Little Gem might help extend your season, holds well on the tree a long time and has a wide harvest window. With as many varieties as you have, I would let Little Gem hang on the tree until almost all of your other fruit are gone. I haven't actually picked any yet this year and only ate a few (after ripening off the tree of course) that got knocked off during mowing accidents. I still have too many other mangos for another couple weeks so I am holding off harvesting the tree.

12
Tropical Fruit Discussion / Re: Makok Sapodilla Tree
« on: July 21, 2022, 12:11:38 PM »
Sapodillas are slow growers in general, and Makok is a dwarf variety. Go easy on the pruning and prune only when necessary.
This variety ripens a few fruit almost every month of the year for me. I have a tree about 6 years old that is only 5 feet tall and wide. The only pruning has been on branches that are dragged onto the ground by fruit. Fruit quality and size has improved every year, the first couple harvests the fruit had a greenish cast and grassy taste that went away in later years. Now quality is much improved with a more caramel colored internal appearance than before. I would think it is a good choice for your climate zone to keep in a pot or in ground in a greenhouse.


13
Tropical Fruit Discussion / Re: only one
« on: July 16, 2022, 06:16:54 PM »
There are two finalists for this spot in my opinion.

Pickering is one of my latest blooming trees. This is good if frost is an issue at your location near or after normal mango bloom time. Not a good mango to pick mature green, best when they are about to drop and then wait a couple days before eating. Great productivity,tree health and  compact tree footprint, good sized fruit with a broadly appealing flavor. Fruit after harvest can last longer than most without developing off flavors. A fruit that is just below elite status when properly picked and ripened , but overall a favorite of many and one of the best choices for a single tree. Pickering's harvest window and tendency to drop when almost ripe is it's only shortcoming. Average season for this mango for me is about 6 weeks,but they start to drop as they get ripe so they won't hold on the tree.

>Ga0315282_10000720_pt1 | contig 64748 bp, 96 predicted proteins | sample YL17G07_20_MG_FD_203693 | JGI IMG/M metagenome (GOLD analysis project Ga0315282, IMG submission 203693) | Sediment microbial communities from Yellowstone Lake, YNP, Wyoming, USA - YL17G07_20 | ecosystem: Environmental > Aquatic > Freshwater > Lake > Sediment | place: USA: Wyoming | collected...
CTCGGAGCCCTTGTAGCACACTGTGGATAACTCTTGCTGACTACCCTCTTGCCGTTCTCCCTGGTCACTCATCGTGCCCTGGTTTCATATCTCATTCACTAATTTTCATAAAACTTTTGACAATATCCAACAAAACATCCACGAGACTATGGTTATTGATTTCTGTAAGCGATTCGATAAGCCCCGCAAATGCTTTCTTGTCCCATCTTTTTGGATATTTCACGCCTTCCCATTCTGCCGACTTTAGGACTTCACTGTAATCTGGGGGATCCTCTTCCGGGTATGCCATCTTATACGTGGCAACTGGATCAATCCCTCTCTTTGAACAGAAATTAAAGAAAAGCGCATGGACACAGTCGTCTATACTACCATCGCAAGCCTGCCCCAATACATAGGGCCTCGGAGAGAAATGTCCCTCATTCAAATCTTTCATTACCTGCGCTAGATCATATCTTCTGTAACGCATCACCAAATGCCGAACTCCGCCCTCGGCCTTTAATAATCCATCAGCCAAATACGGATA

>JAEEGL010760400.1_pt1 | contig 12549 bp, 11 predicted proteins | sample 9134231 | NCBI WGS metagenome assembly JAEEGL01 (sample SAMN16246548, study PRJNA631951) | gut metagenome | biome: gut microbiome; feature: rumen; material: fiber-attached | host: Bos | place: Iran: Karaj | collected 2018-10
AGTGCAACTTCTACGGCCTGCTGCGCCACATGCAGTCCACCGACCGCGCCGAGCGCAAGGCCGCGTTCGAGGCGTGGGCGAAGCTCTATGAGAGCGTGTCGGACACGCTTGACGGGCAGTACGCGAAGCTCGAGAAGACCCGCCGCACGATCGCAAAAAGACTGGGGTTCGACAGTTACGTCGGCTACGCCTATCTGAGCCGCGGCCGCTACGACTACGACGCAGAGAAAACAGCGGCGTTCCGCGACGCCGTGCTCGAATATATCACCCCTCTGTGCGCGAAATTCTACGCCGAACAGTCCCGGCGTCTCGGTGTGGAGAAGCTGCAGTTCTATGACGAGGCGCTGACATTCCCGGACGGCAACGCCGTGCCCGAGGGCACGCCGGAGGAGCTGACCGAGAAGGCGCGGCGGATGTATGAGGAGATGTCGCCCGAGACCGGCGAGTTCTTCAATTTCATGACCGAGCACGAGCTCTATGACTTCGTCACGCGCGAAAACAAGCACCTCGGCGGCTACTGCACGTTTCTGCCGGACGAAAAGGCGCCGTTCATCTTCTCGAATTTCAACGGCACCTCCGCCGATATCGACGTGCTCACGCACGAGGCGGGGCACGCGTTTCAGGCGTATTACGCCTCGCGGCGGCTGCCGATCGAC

Little Gem is my choice if you only have room for one. Also late blooming. Small tree, very precocious and productive, with a potential harvest window from June to mid September. Fruit accidentally knocked off ripen decently as early as mid June,but I start picking July 15th. A few fruit hold as late as mid September. Fruit hold well on tree and on the table for a long time without developing off flavors. Later season fruit can be very coconutty. It is our family favorite but is a rich Indian/West Indies flavor which not everyone  prefers. Depending on harvest time, it can be very similar to Dwarf Hawaiian, Carrie, Julie,and Graham. It is like having a cocktail tree of those varieties. I think it is better than any of those at its peak. Elite at its best late in the season, but consistently at least very good. If not thinned fruit size will vary from small if in clusters to over a pound. 620 grams was the heaviest I weighed.
I have never tasted 40-26 but at its peak it tastes like Alex's description of that mango.
Fruit and tree seem spotless and free of disease. If I could only have one tree it would even edge out Pickering for the spot because of its extended season and the fact that it is almost like having a natural cocktail tree of mangos in its family tree.

14
Tropical Fruit Discussion / Re: Mango tree for central florida
« on: July 16, 2022, 04:30:18 PM »
Edgar has many good points but I think it would be a dirty looking tree unless it is in a windy spot with good air circulation around it in your yard. I am close to the coast and every year I am on the fence about top working it because it gets some sooty mold and BBS. It bears heavy at an early age, has a long season,stays small,and is just below top tier quality. I can start harvesting some mature green fruit in late April as soon as the top of the fruit gets just a hint of yellowish tan. Those ripen decently in 7-14 days. Unlike a lot of other varieties,it holds well on the tree and I usually eat the last fruit in early August. Last year I lost about 20 percent of remaining fruit to BBS starting the first week of July. As long as you harvest tree by then BBS shouldn't be a big issue.If you don't mind spraying for the sooty mold/BBS it should be a contender as an only tree.